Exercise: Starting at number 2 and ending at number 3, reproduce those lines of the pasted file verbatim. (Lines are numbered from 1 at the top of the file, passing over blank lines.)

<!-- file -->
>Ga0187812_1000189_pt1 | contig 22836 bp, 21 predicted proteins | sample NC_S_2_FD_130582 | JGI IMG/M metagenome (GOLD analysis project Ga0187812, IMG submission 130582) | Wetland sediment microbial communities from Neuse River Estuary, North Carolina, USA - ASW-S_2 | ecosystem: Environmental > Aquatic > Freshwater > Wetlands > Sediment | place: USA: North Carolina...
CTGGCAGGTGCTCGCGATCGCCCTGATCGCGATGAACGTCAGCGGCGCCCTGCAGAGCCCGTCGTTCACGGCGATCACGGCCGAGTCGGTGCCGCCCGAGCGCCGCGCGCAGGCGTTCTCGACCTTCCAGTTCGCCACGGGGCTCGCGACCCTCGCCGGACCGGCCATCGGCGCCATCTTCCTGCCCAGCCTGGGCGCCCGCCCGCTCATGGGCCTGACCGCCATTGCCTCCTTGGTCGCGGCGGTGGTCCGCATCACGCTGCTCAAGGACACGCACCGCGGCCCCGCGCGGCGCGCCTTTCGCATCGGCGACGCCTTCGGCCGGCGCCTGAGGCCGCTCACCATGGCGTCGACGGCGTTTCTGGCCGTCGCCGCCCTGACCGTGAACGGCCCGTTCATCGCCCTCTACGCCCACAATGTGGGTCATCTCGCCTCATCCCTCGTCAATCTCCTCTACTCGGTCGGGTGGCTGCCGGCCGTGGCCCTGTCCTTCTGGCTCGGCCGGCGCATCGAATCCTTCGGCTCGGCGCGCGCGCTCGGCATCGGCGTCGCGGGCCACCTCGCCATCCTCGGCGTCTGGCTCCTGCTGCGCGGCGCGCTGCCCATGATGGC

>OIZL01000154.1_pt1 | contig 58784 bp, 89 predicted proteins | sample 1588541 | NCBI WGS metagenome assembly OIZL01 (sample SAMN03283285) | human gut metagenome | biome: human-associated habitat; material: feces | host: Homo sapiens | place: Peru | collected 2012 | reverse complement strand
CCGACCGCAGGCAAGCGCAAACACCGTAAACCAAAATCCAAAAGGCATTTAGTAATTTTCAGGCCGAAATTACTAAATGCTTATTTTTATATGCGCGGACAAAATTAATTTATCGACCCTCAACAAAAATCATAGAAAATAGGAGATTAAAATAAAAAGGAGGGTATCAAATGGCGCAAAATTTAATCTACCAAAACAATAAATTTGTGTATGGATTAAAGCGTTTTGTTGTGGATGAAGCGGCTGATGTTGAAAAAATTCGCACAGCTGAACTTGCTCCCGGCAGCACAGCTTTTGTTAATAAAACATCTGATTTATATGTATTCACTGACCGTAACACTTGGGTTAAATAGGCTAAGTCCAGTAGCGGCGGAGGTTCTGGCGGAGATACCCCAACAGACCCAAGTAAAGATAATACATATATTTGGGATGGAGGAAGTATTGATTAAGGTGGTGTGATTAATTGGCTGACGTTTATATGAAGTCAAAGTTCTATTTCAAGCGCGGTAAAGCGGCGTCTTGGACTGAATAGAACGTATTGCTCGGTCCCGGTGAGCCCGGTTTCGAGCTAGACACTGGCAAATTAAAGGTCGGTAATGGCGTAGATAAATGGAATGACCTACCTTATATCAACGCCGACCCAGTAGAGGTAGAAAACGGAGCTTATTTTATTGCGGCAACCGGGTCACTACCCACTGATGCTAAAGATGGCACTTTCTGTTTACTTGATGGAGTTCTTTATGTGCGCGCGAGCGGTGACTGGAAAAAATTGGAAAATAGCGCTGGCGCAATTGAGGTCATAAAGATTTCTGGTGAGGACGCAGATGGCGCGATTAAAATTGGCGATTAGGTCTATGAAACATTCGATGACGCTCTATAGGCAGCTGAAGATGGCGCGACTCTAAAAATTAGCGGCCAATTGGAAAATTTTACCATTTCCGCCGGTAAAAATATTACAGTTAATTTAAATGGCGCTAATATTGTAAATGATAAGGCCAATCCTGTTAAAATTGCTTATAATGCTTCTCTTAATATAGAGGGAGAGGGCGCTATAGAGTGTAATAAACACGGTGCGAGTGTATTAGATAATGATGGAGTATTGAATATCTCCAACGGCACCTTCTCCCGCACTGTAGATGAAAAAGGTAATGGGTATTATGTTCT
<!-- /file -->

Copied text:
CTGGCAGGTGCTCGCGATCGCCCTGATCGCGATGAACGTCAGCGGCGCCCTGCAGAGCCCGTCGTTCACGGCGATCACGGCCGAGTCGGTGCCGCCCGAGCGCCGCGCGCAGGCGTTCTCGACCTTCCAGTTCGCCACGGGGCTCGCGACCCTCGCCGGACCGGCCATCGGCGCCATCTTCCTGCCCAGCCTGGGCGCCCGCCCGCTCATGGGCCTGACCGCCATTGCCTCCTTGGTCGCGGCGGTGGTCCGCATCACGCTGCTCAAGGACACGCACCGCGGCCCCGCGCGGCGCGCCTTTCGCATCGGCGACGCCTTCGGCCGGCGCCTGAGGCCGCTCACCATGGCGTCGACGGCGTTTCTGGCCGTCGCCGCCCTGACCGTGAACGGCCCGTTCATCGCCCTCTACGCCCACAATGTGGGTCATCTCGCCTCATCCCTCGTCAATCTCCTCTACTCGGTCGGGTGGCTGCCGGCCGTGGCCCTGTCCTTCTGGCTCGGCCGGCGCATCGAATCCTTCGGCTCGGCGCGCGCGCTCGGCATCGGCGTCGCGGGCCACCTCGCCATCCTCGGCGTCTGGCTCCTGCTGCGCGGCGCGCTGCCCATGATGGC

>OIZL01000154.1_pt1 | contig 58784 bp, 89 predicted proteins | sample 1588541 | NCBI WGS metagenome assembly OIZL01 (sample SAMN03283285) | human gut metagenome | biome: human-associated habitat; material: feces | host: Homo sapiens | place: Peru | collected 2012 | reverse complement strand